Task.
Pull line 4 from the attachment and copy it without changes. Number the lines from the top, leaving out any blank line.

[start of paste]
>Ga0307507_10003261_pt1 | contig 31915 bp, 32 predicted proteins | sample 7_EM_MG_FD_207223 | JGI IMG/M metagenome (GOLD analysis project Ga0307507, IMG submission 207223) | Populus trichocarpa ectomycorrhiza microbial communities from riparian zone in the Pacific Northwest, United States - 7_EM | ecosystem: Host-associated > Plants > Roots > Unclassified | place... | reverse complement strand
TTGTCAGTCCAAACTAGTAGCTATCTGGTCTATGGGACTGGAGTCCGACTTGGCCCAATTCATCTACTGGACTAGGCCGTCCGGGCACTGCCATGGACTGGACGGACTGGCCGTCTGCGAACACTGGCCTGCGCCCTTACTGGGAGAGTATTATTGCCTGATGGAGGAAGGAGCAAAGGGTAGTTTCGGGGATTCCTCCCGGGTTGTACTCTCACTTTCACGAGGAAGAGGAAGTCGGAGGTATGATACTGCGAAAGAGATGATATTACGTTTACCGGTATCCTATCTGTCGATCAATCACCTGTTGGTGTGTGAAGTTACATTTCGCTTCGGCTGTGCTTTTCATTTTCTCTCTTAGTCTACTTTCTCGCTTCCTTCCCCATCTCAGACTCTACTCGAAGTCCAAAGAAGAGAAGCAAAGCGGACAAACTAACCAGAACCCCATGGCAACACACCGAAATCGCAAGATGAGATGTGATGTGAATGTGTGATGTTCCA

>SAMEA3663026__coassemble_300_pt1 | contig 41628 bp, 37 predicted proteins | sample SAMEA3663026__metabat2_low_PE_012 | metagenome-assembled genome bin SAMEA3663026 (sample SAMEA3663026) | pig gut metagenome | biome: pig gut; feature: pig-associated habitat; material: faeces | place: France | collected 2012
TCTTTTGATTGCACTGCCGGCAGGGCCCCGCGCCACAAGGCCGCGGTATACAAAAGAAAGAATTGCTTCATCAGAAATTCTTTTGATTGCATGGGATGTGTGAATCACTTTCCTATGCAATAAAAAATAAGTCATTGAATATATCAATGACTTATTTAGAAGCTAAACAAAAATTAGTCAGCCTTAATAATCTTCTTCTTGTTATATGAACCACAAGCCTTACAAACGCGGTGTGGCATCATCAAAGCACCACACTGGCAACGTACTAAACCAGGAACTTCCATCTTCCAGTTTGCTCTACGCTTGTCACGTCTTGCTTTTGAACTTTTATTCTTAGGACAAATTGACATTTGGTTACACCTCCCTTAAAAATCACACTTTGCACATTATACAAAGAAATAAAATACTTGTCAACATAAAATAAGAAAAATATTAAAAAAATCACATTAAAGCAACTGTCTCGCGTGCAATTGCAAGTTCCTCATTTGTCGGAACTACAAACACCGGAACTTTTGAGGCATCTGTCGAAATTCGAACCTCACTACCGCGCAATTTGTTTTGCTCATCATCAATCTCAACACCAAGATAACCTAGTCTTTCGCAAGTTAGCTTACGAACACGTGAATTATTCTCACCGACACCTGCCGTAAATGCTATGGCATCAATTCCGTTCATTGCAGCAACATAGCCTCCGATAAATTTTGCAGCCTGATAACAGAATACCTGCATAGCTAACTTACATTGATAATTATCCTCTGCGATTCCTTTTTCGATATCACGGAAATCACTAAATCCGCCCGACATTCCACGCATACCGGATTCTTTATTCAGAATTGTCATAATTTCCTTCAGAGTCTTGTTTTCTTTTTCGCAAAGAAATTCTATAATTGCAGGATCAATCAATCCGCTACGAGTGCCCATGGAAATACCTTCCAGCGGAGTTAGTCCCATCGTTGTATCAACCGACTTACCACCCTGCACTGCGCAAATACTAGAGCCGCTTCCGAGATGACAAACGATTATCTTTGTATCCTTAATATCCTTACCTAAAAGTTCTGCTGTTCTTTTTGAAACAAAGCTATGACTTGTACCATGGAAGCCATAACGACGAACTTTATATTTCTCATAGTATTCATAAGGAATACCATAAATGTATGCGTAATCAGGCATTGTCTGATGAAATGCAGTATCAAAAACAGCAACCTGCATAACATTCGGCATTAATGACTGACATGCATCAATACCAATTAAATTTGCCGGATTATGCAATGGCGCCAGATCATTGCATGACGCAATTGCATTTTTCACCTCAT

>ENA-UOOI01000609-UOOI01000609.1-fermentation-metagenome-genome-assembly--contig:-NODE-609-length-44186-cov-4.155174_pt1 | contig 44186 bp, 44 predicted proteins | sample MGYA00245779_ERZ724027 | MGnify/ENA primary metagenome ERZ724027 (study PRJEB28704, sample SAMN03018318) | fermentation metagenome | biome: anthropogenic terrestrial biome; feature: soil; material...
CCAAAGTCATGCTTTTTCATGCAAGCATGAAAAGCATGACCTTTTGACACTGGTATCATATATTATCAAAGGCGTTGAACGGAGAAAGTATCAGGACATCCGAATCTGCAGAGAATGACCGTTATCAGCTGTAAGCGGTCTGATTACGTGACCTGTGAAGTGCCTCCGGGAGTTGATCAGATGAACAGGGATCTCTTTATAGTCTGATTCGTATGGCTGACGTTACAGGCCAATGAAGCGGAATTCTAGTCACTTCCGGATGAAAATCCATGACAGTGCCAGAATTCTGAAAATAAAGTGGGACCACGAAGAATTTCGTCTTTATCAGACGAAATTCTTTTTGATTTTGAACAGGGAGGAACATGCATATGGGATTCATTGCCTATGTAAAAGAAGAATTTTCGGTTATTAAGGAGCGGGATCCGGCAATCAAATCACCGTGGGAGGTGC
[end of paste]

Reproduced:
TCTTTTGATTGCACTGCCGGCAGGGCCCCGCGCCACAAGGCCGCGGTATACAAAAGAAAGAATTGCTTCATCAGAAATTCTTTTGATTGCATGGGATGTGTGAATCACTTTCCTATGCAATAAAAAATAAGTCATTGAATATATCAATGACTTATTTAGAAGCTAAACAAAAATTAGTCAGCCTTAATAATCTTCTTCTTGTTATATGAACCACAAGCCTTACAAACGCGGTGTGGCATCATCAAAGCACCACACTGGCAACGTACTAAACCAGGAACTTCCATCTTCCAGTTTGCTCTACGCTTGTCACGTCTTGCTTTTGAACTTTTATTCTTAGGACAAATTGACATTTGGTTACACCTCCCTTAAAAATCACACTTTGCACATTATACAAAGAAATAAAATACTTGTCAACATAAAATAAGAAAAATATTAAAAAAATCACATTAAAGCAACTGTCTCGCGTGCAATTGCAAGTTCCTCATTTGTCGGAACTACAAACACCGGAACTTTTGAGGCATCTGTCGAAATTCGAACCTCACTACCGCGCAATTTGTTTTGCTCATCATCAATCTCAACACCAAGATAACCTAGTCTTTCGCAAGTTAGCTTACGAACACGTGAATTATTCTCACCGACACCTGCCGTAAATGCTATGGCATCAATTCCGTTCATTGCAGCAACATAGCCTCCGATAAATTTTGCAGCCTGATAACAGAATACCTGCATAGCTAACTTACATTGATAATTATCCTCTGCGATTCCTTTTTCGATATCACGGAAATCACTAAATCCGCCCGACATTCCACGCATACCGGATTCTTTATTCAGAATTGTCATAATTTCCTTCAGAGTCTTGTTTTCTTTTTCGCAAAGAAATTCTATAATTGCAGGATCAATCAATCCGCTACGAGTGCCCATGGAAATACCTTCCAGCGGAGTTAGTCCCATCGTTGTATCAACCGACTTACCACCCTGCACTGCGCAAATACTAGAGCCGCTTCCGAGATGACAAACGATTATCTTTGTATCCTTAATATCCTTACCTAAAAGTTCTGCTGTTCTTTTTGAAACAAAGCTATGACTTGTACCATGGAAGCCATAACGACGAACTTTATATTTCTCATAGTATTCATAAGGAATACCATAAATGTATGCGTAATCAGGCATTGTCTGATGAAATGCAGTATCAAAAACAGCAACCTGCATAACATTCGGCATTAATGACTGACATGCATCAATACCAATTAAATTTGCCGGATTATGCAATGGCGCCAGATCATTGCATGACGCAATTGCATTTTTCACCTCAT